A simple but Fairune-ly good package of puzzle-heavy adventures.
The “Fairune” in Fairune Collection may be invoking the Old English term for beauty, and it would be justified in doing so. There is something beautiful about the simplicity of the games in this package. Think of a more colorful and vibrant Legend of Zelda without the combat and bosses, or Hydlide on the NES (a deep cut, I concede), and you have an idea about how the Fairune games look and play. Fairune Collection includes Fairune, Fairune 2, Fairune Origin, and Fairune Blast, the last of which is unlocked only after completing the first three games. Origin is a very stripped-down version of the first two games in terms of visuals and content. For example, its world map consists of only 12 tiles, compared to the 100 tiles and 225 tiles of Fairune and Fairune 2, respectively. Blast is a vertical shooter game that features three playable characters, but only a single stage; both Origins and Blast are really more like mini-games. Nonetheless, there is quite a bit of content on display here, and the increase in scope of the second game compared to the first is significant.
The first Fairune is a great stepping stone into the series, and I found that it didn’t overstay its welcome. The game begins with an option to show you the manual before embarking on your quest, which is helpful as in three pages it explains the very basic control scheme, the information displayed at all times on the screen, and hints related to combat, the map, and items. First, combat is extremely simplistic. There is no sword-swinging or spell-casting of any kind; you run into a monster and one of three things happens: you kill it with no experience points gained or damage taken, you kill it and gain experience but take damage, or you don’t kill it and take damage. As you level up, your health bar grows and you can defeat stronger enemies. The Ancient Codex, an item permanently in your inventory, will suggest a recommended monster for you to fight, which changes whenever you level up, but you can defeat one other type in addition to this one; your character will bounce off of and take damage from anything else. Special rare monsters appear randomly and can be sought out to complete an in-game collection, a bestiary of sorts. The game’s map has only a surface world at first, but three other maps open up as you explore. The crux, however, lies in its puzzles and exploration. As you traverse the map, you find items that can be used to open doors, create pathways, and reveal hidden stairwells. Collecting new equipment and objects and determining where and how to use them is enjoyable, with a solid mix of simple and more complex puzzles. Some partially-hidden pathways are a little difficult to see, in addition to more carefully-hidden secret rooms that have special items that bestow special perks.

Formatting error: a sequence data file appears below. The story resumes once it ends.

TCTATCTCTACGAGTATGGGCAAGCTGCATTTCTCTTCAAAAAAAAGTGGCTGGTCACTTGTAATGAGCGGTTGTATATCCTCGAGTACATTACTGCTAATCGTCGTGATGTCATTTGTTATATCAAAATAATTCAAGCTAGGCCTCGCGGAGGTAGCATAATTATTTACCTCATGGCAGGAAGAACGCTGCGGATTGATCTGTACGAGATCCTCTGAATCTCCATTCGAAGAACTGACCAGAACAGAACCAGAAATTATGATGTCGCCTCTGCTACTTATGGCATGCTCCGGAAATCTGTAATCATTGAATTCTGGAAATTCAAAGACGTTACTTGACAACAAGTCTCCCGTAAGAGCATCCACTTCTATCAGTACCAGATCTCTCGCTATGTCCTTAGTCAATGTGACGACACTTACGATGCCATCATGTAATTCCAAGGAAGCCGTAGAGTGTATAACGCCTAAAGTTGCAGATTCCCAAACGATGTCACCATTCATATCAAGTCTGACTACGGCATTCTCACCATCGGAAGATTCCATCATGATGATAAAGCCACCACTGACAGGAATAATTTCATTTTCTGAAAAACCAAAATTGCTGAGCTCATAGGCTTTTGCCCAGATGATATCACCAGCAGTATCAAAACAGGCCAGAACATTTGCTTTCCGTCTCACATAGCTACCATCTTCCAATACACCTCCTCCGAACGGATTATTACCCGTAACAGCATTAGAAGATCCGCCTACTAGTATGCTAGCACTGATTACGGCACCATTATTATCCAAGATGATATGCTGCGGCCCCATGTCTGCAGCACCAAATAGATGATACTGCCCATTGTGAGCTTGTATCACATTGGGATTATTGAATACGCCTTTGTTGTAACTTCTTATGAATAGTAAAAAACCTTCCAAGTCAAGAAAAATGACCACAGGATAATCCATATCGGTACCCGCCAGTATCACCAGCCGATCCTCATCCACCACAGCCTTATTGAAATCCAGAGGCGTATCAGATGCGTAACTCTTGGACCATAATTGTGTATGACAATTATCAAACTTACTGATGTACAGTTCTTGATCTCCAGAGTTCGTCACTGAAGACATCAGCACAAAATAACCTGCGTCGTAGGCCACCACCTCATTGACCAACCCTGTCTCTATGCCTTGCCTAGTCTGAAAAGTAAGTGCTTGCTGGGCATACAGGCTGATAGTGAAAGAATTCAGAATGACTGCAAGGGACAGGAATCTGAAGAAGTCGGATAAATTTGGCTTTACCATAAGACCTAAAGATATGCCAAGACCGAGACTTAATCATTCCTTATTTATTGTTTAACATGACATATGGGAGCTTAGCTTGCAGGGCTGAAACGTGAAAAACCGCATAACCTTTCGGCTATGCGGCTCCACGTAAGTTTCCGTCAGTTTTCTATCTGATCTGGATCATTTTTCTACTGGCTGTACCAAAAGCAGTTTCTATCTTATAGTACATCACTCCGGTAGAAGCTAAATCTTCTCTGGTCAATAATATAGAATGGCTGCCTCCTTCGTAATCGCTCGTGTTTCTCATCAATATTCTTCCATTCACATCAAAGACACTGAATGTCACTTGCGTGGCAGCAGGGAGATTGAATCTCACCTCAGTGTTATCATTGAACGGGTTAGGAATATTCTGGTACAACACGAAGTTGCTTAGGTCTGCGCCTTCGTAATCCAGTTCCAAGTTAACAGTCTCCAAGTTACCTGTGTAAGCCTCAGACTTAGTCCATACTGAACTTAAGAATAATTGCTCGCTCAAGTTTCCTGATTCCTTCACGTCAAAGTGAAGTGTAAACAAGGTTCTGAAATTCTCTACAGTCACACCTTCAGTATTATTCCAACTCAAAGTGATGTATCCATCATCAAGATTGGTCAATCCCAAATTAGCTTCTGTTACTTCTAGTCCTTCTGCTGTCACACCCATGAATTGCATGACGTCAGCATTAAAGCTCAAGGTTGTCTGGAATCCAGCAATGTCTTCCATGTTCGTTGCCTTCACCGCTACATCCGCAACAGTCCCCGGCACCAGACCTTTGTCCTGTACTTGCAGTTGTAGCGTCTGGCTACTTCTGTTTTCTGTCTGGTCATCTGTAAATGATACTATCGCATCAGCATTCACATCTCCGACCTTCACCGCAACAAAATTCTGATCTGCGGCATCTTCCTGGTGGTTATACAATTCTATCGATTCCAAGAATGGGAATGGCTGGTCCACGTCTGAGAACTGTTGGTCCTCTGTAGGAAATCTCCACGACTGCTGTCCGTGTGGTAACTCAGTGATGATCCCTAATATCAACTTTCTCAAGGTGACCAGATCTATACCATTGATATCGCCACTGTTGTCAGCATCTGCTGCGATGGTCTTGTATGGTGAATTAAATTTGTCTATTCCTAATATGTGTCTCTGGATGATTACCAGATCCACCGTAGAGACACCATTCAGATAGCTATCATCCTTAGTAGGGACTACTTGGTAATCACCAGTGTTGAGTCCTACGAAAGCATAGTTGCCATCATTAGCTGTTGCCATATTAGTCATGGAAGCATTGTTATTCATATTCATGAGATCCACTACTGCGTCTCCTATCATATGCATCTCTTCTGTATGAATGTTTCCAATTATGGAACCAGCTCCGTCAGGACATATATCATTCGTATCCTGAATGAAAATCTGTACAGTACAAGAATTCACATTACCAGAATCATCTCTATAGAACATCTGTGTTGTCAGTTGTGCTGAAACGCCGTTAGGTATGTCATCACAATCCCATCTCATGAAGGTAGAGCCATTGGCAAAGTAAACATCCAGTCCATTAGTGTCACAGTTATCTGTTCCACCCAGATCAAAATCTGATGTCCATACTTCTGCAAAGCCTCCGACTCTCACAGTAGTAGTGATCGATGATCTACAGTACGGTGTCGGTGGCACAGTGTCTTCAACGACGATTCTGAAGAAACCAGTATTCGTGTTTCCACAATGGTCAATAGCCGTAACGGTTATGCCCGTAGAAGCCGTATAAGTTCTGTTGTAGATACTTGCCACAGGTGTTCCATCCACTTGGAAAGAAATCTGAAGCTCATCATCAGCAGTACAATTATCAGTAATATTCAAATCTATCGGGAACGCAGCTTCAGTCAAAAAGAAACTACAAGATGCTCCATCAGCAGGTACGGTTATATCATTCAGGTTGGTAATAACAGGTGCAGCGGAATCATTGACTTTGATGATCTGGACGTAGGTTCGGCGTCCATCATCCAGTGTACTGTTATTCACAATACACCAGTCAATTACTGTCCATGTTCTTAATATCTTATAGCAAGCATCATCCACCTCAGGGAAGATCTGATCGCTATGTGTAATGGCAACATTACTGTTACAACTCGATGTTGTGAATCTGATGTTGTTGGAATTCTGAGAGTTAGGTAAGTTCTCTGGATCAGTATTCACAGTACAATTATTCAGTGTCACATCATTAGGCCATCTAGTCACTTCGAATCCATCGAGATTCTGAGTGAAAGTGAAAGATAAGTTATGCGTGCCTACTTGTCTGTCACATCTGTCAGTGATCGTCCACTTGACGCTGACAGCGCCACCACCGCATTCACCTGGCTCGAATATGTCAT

Fairune’s story can take a little more than two hours to complete, but achievements for finding all the items, defeating every monster type, and finishing the game in under an hour add a little more depth. I found its length and gameplay very satisfying and worth experiencing. Fairune 2, on the other hand, can take 4 to 5 hours to complete and has 12 total maps of varying sizes, most of which are larger than the largest map in the first game. It also has many more monsters and items to defeat and collect. By the time I was halfway through the second game, I was about ready for the game to end. Taking the same gameplay and stretching it across so much more space and time just wasn’t as satisfying. As someone who quite enjoyed the first game, I found Fairune 2 to be a little too much of a good thing. At times, it felt like it added more items to collect without adding that many more puzzles. In a word, it played more like a collectathon. Another minor aspect that bothered me was that the second game uses the entire screen for the gameplay, relegating the map and items to separate menus; the first game has an albeit smaller map and items displayed on the main screen, at the cost of about half of the viewing area. I might have simply gotten used to the screen layout of Fairune, so your experience may be different. That said, the extra content and achievements of Fairune 2 do add a lot of value to the collection; I just wouldn’t recommend playing the two games back-to-back.
There is a lot to like about Fairune Collection, and despite somewhat lacking RPG mechanics, an uninspired story, and some monotonous backtracking, the two main games offer a charming and accessible take on the top-down adventure genre. No deep challenge exists in any of the four games, but the in-game collections and achievements add replay value. Online leaderboards compare your best completion time or score (for Fairune Blast only) against other players, so speed-running fans might want to look into Fairune Collection, too. Without further ado, cue that Zelda treasure chest sound effect!